a) Semi-structured interviews to key persons. Semi-structured interviews are based on a list of guiding questions concerning a specific issue (i.e. nutrition or poverty). They contain pre-formulated answers to the respective questions, but are open for any other aspect that arises during the interview. Questions can be discussed, and new points of view can easily be integrated. The interview is mainly individual. Interview partners during participatory assessment processes are generally key persons, who have specific knowledge or experience on food and nutrition topics.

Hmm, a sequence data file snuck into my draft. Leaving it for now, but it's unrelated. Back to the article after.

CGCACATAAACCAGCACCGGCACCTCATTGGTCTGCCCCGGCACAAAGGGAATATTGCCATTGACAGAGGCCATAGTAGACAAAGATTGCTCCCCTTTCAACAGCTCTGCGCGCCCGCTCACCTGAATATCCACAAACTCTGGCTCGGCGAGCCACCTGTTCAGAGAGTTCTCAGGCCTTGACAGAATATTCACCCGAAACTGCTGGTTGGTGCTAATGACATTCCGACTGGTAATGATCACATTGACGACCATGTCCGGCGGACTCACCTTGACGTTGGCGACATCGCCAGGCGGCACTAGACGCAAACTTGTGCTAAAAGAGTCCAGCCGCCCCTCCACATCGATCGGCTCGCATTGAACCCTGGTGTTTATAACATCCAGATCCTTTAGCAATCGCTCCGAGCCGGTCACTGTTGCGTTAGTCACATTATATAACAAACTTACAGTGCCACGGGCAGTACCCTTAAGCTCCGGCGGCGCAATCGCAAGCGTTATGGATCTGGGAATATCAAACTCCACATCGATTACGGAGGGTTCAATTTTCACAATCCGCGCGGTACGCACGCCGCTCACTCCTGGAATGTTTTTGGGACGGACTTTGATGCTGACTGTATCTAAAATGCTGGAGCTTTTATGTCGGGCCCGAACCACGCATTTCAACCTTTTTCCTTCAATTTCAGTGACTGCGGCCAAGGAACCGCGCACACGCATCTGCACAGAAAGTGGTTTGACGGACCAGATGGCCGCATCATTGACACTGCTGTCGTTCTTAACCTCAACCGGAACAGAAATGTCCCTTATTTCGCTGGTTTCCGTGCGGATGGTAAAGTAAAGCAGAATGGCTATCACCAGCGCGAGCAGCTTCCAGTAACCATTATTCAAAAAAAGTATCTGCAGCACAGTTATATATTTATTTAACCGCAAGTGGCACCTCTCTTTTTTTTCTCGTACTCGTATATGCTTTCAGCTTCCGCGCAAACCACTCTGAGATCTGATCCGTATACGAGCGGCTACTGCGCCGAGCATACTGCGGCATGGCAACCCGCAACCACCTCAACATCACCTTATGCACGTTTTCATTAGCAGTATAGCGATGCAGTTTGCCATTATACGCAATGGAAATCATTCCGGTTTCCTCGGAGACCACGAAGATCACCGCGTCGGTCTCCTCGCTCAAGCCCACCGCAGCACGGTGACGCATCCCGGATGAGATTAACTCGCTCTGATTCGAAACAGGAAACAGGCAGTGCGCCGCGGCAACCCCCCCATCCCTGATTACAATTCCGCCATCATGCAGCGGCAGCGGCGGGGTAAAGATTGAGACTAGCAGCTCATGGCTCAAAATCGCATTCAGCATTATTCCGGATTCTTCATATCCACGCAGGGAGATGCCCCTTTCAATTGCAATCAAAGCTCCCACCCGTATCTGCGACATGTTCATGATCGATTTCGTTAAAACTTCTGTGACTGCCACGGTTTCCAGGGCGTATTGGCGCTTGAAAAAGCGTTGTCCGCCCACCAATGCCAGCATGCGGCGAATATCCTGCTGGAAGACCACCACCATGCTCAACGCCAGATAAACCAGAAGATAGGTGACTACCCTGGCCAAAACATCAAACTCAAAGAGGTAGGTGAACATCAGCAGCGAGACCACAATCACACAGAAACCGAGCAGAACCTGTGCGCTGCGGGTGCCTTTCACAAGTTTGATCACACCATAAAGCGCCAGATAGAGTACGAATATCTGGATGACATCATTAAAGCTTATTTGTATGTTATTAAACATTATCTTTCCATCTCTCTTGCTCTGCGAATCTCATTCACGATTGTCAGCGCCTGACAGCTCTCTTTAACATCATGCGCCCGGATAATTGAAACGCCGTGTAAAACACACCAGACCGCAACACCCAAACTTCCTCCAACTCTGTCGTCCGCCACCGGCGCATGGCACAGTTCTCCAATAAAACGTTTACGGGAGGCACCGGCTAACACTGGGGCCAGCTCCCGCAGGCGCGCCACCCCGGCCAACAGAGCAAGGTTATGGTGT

b) Group discussions about nutritional items with household members. Another method of interviewing villagers is group discussion. A small group of people (8-15) is invited to discuss a specific nutritional topic. The group discussion needs a facilitator to guide the group and to ensure that everybody has the chance to talk. The facilitator should also guarantee that the discussion does not stray too far from its subject. The advantage of group discussions is that the dynamics of a dialogue can encourage people’s participation and point of views concerning a specific problem. Onthe other hand, some discussions tend to be dominated by a limited number of community leaders. Nevertheless, compared to individual inter views, group discussion is the most likely adopted method of communication in many societies.